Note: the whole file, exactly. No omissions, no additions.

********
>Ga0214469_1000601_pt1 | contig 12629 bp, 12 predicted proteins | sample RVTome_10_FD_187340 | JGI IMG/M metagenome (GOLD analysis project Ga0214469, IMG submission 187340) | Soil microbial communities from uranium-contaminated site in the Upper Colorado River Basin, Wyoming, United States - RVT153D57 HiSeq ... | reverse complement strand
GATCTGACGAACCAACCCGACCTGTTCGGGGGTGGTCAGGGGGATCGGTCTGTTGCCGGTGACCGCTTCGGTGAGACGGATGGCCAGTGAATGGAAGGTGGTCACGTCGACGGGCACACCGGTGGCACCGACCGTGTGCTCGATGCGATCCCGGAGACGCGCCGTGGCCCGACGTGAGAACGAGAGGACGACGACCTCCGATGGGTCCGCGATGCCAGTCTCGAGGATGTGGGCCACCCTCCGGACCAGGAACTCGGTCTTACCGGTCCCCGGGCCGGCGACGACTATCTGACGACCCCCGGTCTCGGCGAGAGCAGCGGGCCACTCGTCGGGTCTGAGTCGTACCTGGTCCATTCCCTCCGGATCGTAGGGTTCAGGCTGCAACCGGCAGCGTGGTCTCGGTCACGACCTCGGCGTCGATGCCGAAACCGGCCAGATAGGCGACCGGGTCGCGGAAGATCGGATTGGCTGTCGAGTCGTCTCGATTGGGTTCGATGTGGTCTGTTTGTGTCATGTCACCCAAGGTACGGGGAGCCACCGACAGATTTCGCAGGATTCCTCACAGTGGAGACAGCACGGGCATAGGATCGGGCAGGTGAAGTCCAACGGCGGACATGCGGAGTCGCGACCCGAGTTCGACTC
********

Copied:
>Ga0214469_1000601_pt1 | contig 12629 bp, 12 predicted proteins | sample RVTome_10_FD_187340 | JGI IMG/M metagenome (GOLD analysis project Ga0214469, IMG submission 187340) | Soil microbial communities from uranium-contaminated site in the Upper Colorado River Basin, Wyoming, United States - RVT153D57 HiSeq ... | reverse complement strand
GATCTGACGAACCAACCCGACCTGTTCGGGGGTGGTCAGGGGGATCGGTCTGTTGCCGGTGACCGCTTCGGTGAGACGGATGGCCAGTGAATGGAAGGTGGTCACGTCGACGGGCACACCGGTGGCACCGACCGTGTGCTCGATGCGATCCCGGAGACGCGCCGTGGCCCGACGTGAGAACGAGAGGACGACGACCTCCGATGGGTCCGCGATGCCAGTCTCGAGGATGTGGGCCACCCTCCGGACCAGGAACTCGGTCTTACCGGTCCCCGGGCCGGCGACGACTATCTGACGACCCCCGGTCTCGGCGAGAGCAGCGGGCCACTCGTCGGGTCTGAGTCGTACCTGGTCCATTCCCTCCGGATCGTAGGGTTCAGGCTGCAACCGGCAGCGTGGTCTCGGTCACGACCTCGGCGTCGATGCCGAAACCGGCCAGATAGGCGACCGGGTCGCGGAAGATCGGATTGGCTGTCGAGTCGTCTCGATTGGGTTCGATGTGGTCTGTTTGTGTCATGTCACCCAAGGTACGGGGAGCCACCGACAGATTTCGCAGGATTCCTCACAGTGGAGACAGCACGGGCATAGGATCGGGCAGGTGAAGTCCAACGGCGGACATGCGGAGTCGCGACCCGAGTTCGACTC